Let’s decode one of the fanciest terminology in data science, the API.
What is an API?
Application Program Interface. Wait you didn’t ask for its expansion, you wanted to know what an API actually meant and what it is used for; but sadly, this what you get to know once you google for an API and then you get extremely confused. As always, we’re here to help.
An API, enables developers to integrate one app with another. They are the interfaces provided by servers that you can use to, among others, retrieve and send data using code.
A simpler explanation?
Let’s assume you wanted to ask Github to send you all the user details for your study. Even though you wanted the data for the study, Github cannot give you login credentials (email, password, etc.) of other users in your hands. But Github can do one thing, it can provide you with a portal/interface from where you could fetch limited user data (like only no. of commits made, no. of repositories, etc.). This interface is called an API. An API enables developers (like you ;)) to integrate one app (your python code) with another (like Github). They are the interfaces provided by servers that you can use to, among others, retrieve and send data using code.
Why use APIs?
APIs can help you fetch real-time data for your application in a well-structured way. They help in automating things that might have taken months if you did them manually using your web browser.
How do APIs send data?
Before we deep dive into using APIs, we need to know how the server will respond to our requests. When a request fails, we can have different reasons for the same; maybe the server wasn’t functioning properly or we requested for something strange. All of this information is communicated using HTTP status codes, which are 3-digit numbers divided into categories.
Informational responses (100–199),
Successful responses (200–299), =>This is what we aim for
Client errors (400–499) => The errors from client side (due to us)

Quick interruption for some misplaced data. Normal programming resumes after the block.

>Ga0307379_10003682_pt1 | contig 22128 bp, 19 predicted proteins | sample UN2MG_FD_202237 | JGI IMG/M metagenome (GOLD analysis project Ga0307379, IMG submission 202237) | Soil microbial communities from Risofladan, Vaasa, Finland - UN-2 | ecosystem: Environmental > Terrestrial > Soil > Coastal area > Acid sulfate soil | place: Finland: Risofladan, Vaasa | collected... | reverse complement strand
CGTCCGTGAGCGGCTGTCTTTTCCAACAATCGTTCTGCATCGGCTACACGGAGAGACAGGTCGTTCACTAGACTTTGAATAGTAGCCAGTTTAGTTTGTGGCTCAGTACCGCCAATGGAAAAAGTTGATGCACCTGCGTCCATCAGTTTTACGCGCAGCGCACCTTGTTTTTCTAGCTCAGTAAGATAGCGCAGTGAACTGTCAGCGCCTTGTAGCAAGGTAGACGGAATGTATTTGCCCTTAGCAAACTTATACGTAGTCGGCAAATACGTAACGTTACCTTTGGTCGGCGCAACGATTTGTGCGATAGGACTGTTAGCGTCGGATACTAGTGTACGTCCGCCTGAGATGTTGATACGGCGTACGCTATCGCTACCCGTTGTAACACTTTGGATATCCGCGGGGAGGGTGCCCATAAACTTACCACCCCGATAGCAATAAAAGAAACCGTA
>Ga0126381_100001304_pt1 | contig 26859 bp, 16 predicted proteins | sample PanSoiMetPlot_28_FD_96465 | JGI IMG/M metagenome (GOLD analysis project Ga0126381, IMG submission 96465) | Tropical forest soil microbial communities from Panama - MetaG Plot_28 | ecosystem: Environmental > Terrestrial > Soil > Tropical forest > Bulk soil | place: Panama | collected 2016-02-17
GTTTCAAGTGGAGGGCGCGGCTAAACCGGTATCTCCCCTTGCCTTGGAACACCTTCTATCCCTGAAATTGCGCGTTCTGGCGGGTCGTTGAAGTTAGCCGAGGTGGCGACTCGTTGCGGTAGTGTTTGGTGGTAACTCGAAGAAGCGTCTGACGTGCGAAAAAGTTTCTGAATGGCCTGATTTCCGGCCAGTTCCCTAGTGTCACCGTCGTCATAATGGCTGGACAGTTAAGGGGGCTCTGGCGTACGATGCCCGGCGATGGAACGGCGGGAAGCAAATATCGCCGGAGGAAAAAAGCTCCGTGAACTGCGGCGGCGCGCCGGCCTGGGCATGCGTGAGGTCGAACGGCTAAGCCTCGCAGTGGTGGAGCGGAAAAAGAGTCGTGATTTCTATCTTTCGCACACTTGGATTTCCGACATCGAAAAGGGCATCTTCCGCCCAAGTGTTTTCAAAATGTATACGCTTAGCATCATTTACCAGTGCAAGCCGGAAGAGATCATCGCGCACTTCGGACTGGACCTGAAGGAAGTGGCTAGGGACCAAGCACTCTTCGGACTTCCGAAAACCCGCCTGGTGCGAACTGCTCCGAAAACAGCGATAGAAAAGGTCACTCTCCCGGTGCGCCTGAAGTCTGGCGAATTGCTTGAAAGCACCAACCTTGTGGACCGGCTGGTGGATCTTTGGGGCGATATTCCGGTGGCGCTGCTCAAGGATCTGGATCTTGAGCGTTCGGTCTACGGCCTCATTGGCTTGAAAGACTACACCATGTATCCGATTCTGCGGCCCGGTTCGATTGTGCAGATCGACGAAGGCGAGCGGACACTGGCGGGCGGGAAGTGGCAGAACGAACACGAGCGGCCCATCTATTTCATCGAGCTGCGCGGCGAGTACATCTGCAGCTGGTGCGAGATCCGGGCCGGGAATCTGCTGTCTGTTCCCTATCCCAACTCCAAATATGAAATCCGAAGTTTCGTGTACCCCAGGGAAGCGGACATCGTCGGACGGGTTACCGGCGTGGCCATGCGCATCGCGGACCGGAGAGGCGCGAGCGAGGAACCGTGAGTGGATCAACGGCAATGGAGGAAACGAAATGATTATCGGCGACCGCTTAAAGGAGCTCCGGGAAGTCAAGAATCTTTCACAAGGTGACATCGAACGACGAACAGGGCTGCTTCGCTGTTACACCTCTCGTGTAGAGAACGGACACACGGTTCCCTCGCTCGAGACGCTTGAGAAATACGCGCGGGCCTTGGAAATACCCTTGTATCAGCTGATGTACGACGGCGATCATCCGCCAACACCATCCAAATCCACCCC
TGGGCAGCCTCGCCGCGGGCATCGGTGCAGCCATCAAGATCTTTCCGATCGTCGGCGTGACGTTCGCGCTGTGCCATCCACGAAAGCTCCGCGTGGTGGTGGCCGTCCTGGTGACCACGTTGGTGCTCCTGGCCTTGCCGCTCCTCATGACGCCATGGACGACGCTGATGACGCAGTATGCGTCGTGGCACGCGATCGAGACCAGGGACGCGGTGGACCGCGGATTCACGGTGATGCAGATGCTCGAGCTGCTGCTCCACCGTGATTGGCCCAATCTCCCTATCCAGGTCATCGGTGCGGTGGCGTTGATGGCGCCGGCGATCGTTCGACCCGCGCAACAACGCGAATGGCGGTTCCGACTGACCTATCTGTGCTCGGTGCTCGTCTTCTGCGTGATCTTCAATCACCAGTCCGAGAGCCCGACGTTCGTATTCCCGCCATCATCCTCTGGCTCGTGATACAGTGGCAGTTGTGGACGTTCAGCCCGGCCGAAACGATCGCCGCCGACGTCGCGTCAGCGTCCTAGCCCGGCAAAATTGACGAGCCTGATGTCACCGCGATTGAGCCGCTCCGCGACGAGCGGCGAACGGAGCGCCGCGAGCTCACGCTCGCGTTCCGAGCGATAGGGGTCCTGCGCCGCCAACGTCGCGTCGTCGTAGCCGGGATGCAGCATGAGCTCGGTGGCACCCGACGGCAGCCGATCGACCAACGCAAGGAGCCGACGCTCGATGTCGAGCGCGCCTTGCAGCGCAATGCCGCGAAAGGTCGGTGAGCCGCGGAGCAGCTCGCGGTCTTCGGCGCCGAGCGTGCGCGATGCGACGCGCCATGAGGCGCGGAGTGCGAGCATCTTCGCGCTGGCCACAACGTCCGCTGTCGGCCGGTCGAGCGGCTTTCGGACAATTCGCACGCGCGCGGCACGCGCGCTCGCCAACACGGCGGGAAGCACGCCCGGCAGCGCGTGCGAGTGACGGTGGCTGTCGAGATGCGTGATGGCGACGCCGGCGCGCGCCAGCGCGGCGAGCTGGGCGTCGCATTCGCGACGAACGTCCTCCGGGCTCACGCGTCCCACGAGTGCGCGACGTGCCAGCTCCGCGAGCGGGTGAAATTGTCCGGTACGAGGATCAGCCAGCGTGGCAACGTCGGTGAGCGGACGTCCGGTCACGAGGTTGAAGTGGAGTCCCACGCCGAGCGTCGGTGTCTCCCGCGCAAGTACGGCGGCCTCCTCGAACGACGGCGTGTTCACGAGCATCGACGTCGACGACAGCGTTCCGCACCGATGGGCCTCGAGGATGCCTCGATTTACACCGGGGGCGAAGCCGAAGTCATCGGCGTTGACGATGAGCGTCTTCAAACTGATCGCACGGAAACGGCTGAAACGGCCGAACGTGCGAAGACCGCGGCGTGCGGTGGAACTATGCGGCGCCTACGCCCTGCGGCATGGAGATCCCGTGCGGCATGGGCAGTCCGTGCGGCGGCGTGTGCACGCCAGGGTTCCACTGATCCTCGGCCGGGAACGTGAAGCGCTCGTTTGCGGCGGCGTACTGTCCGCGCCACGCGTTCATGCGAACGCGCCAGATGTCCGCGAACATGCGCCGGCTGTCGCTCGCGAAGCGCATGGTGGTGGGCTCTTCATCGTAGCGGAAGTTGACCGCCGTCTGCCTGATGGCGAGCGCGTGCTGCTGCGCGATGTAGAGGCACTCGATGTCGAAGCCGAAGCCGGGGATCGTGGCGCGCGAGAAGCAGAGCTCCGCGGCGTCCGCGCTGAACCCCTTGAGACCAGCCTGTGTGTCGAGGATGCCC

and Server errors (500–599) => The errors from server side
What is a request?
You would encounter three major terminologies that sum up to make a request:
Endpoints => This is usually a url from which you need to fetch data
Methods => either GET, PUT, POST, or DELETE.
Headers => this contains information regarding authentication.
When are we going to actually work with APIs?
Now, Let’s fetch data from covid19api.com. First, we need to find the right endpoint. You can do so by looking up the API documentation of the same https://documenter.getpostman.com/view/10808728/SzS8rjbc?version=latest#7934d316-f751-4914-9909-39f1901caeb8
We would be using an inbuilt library json (to convert json response to python object) and install the requests library (to use its methods to make requests for data)
Let’s Print json_response to see what we got print(json_response)
You can see we received an array of dictionaries. Now we need to iterate between the array to access data (keys and values) inside dictionary.
Let’s plot the Dates with the no. of cases.
And we told you! API’s did it. They can do much more wonders when used the right way for the right projects. You can even create one (but that’s a blog for another day). Hope you have a good understanding of the use case of this beautiful piece of technology in data science.
Recommended » Benford's Law